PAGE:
Star rallies to end ‘absurd’ Tassie law
Former Hey Dad! child star and sexual abuse survivor, Sarah Monahan has joined the #LetHerSpeak campaign for sexual assault law reform in Tasmania.
The 41-year-old who lives in Palm Beach, Florida, said the Tasmanian laws which prohibit media outlets from naming sexual assault survivors - even with their full consent - are "absurd".
"I had no idea that was a thing," Monahan said. "Victims are normally already silenced by their perpetrators. To have the government punish them for speaking up is revictimisation."
In March 2010, Monahan publicly disclosed that she had been sexually abused on the set of Hey Dad! by Robert Hughes, the actor who played her on-screen father. The abuse did not happen in Tasmania which is why Monahan could choose to be named in media. The disclosure encouraged other women to come forward.
Hughes was subsequently arrested in London in August 2012. He was extradited to Australia and in April 2014, he was convicted of 10 sexual and indecent assault charges against girls in the 1980s. Hughes was sentenced to six years in jail.
In 2016 Monahan published a book about her experiences.
"Writing (my book) Allegedly was the best therapy I could ever have. Going to court doesn't let you tell your story. It's so fragmented and distorted" Monahan said. "Being allowed to tell your truth in your own words is hugely important to healing and recovery.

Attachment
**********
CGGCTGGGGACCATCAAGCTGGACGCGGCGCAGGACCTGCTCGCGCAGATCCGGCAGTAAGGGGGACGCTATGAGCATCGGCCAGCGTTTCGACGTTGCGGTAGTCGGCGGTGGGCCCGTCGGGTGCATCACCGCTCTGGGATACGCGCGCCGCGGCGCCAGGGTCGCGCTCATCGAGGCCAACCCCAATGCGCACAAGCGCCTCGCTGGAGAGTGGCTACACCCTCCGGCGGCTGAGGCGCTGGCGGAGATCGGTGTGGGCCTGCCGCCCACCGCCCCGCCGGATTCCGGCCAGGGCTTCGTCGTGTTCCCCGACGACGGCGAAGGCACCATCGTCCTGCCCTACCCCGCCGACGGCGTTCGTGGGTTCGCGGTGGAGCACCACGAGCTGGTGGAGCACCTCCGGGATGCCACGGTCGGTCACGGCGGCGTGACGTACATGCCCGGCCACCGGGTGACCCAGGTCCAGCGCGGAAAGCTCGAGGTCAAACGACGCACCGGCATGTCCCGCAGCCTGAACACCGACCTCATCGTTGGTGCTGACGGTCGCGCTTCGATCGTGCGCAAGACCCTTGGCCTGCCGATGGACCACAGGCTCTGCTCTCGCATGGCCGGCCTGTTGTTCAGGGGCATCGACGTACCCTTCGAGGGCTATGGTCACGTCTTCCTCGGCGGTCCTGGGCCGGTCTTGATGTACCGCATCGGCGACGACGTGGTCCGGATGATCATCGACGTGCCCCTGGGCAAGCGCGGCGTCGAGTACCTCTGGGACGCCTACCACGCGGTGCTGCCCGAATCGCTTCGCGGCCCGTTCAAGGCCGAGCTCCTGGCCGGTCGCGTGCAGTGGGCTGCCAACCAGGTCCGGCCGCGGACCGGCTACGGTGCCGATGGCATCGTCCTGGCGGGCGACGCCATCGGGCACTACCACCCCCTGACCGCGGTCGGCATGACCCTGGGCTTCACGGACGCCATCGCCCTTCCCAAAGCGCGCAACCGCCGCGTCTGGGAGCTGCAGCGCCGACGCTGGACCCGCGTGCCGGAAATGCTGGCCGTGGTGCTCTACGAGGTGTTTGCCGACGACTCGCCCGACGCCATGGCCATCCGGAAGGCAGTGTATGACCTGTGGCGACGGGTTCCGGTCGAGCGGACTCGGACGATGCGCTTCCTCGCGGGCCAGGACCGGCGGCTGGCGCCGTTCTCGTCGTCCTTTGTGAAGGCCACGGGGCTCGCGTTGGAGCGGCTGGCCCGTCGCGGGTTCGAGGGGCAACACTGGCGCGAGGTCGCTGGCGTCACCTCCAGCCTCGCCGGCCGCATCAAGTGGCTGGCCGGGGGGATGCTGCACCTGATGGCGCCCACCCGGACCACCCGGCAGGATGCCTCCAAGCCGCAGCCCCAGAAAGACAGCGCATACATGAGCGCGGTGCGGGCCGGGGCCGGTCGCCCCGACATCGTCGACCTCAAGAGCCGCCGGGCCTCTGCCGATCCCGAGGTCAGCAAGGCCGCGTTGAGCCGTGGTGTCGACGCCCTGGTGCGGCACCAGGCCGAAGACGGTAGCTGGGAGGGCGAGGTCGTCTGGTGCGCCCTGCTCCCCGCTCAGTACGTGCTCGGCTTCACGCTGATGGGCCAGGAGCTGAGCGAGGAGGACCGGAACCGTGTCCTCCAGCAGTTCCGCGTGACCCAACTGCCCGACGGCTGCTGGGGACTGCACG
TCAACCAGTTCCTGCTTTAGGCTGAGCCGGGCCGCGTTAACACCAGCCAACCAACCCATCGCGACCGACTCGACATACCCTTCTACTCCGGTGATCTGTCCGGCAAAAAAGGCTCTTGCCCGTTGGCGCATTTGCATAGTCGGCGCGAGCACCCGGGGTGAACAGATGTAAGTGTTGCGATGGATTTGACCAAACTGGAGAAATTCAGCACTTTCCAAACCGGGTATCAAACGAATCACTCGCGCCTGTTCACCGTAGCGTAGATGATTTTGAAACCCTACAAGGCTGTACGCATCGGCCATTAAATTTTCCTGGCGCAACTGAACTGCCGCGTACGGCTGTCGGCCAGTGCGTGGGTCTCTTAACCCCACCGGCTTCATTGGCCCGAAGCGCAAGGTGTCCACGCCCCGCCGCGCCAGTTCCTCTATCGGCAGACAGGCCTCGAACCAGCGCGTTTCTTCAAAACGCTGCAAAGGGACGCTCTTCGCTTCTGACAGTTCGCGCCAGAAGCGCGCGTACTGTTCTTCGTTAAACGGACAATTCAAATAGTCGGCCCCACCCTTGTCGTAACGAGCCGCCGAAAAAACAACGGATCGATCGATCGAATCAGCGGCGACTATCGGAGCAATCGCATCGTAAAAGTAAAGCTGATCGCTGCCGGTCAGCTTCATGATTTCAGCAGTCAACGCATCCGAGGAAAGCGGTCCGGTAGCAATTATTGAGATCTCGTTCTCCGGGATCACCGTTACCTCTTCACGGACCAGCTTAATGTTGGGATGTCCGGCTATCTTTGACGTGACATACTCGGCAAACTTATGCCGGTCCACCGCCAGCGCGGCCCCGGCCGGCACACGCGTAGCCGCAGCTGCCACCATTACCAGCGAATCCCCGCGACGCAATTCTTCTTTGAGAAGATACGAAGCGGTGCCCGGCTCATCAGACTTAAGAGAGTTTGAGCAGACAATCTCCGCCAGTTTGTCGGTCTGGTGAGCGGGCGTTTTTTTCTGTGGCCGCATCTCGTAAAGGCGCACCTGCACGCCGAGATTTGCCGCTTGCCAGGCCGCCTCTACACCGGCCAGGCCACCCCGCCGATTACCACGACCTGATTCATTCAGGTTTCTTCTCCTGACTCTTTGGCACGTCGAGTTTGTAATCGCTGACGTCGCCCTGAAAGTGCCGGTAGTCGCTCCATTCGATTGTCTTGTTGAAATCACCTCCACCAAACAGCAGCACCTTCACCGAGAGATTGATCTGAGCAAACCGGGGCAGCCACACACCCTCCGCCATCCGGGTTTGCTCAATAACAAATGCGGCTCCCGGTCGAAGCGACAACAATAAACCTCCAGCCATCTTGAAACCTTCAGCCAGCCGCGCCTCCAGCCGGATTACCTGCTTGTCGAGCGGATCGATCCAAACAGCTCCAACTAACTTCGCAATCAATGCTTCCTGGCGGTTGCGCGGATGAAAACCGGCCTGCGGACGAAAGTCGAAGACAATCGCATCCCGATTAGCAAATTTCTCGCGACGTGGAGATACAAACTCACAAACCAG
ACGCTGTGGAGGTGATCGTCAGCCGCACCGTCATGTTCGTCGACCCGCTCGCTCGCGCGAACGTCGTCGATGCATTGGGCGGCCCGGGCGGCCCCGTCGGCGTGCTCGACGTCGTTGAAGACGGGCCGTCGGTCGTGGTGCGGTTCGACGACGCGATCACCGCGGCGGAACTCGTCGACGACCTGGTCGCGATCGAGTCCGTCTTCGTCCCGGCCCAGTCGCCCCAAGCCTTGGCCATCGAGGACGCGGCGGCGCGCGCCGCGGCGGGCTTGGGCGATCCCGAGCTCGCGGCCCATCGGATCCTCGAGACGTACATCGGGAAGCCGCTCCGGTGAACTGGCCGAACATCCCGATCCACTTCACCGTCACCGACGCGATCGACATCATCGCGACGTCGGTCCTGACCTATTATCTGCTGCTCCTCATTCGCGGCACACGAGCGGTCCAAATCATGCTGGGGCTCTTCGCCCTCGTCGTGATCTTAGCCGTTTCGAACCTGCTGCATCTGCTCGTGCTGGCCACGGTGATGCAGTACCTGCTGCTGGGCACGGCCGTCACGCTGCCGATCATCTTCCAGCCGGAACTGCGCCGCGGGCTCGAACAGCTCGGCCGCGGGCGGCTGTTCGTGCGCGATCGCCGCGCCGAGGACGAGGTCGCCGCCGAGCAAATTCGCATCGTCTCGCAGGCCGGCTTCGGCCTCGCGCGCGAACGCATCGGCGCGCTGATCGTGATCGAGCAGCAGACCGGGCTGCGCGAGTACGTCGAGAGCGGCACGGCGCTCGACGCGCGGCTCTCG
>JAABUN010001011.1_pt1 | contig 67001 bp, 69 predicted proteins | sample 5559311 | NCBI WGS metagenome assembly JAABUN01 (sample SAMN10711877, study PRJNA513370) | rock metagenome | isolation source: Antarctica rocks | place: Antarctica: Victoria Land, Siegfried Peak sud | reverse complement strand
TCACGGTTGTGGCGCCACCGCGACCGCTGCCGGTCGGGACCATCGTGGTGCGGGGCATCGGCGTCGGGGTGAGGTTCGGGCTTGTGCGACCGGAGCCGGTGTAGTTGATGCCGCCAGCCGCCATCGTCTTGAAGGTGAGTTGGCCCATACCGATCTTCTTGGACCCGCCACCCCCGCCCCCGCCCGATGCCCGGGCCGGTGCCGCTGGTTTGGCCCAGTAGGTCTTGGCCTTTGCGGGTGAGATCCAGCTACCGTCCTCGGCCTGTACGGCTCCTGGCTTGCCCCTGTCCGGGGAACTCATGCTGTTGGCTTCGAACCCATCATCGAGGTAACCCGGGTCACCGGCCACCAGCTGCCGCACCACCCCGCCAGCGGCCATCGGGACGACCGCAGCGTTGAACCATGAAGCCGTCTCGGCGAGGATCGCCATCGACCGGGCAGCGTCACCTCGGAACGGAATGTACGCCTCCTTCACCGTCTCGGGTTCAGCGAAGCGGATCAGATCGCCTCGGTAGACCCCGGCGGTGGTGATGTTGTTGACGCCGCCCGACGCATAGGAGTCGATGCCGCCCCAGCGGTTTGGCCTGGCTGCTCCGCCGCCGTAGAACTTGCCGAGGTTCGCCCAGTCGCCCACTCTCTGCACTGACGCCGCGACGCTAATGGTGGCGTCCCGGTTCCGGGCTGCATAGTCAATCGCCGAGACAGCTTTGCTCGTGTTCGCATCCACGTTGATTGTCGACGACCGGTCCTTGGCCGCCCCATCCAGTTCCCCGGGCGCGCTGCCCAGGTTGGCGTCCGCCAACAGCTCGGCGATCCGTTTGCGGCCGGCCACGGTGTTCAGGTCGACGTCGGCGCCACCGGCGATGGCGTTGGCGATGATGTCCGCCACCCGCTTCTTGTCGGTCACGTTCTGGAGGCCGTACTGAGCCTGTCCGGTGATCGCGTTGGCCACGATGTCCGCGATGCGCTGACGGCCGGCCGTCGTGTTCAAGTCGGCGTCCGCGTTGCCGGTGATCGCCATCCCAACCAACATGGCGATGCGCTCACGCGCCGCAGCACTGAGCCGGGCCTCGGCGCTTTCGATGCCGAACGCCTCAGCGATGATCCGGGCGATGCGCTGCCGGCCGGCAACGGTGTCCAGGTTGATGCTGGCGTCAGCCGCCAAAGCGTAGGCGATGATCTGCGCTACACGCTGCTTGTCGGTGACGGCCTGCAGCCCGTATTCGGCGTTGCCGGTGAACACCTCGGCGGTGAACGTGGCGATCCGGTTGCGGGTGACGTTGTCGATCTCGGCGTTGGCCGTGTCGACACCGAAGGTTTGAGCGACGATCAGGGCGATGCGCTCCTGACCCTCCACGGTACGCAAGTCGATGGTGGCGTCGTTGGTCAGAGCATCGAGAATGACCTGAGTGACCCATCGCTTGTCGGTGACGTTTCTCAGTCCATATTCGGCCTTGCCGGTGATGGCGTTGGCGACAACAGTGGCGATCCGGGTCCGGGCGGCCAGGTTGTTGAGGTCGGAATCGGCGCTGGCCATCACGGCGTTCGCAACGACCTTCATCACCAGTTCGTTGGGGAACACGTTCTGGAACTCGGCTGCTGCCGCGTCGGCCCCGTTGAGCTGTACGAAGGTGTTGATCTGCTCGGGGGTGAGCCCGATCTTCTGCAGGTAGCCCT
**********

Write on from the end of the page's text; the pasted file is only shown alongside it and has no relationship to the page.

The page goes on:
"I think survivors in Tasmania should be able to speak because it's important to put into your own words what happened to you. It's taking back your truth, your power, and your right as a human to have your own voice."
The #LetHerSpeak campaign for law reform is a collaboration between End Rape On Campus Australia, Marque Lawyers and News Corp.
Yesterday, news.com.au published the story of a gang rape survivor from Burnie, who is unable to speak out using her real name, because of Tasmania's sexual assault gag laws. Two of the woman's perpetrators were charged and found guilty over the 1993 Christmas Day attack.
The woman - who was 16 at the time of the gang rape - says that the gag law which prevents her from being named is "cruel and almost insulting".
"When I was a teenager, I was required to tell my story over and over again at multiple trials," she said.
"Back then, it was an open court and gawkers and random members of the public could come in and watch me tell what happened to me. My identity was never protected.
"Burnie is a small town and news gets around quick. Pretty much everyone knew I was that girl it happened to.
"Now, as an adult I'm told that survivors lack the mental capacity to understand the risks of speaking out publicly. But the irony is I've already had to speak out publicly, just not on my own terms."
The woman plans to appeal to the Supreme Court for a special exemption, allowing her to be identified. If she is successful, she could become the first woman in Tasmania to be granted such an exemption and a GoFundMe has been set up to help pay for legal fees.
Last week the Tasmania's Attorney-General, Elise Archer, released a discussion paper on Section 194K of the Evidence Act, calling for submissions from the public.
Other celebrities to previously join the #LetHerSpeak campaign include Hollywood actress Alyssa Milano, author and human rights activist Tara Moss, and comedians John Cleese and Camilla Cleese.
More than 5000 Australians have signed a petition for Tasmanian law reform and a recent poll of 1300 Mercury readers found that 92 per cent of responders support the proposed changes.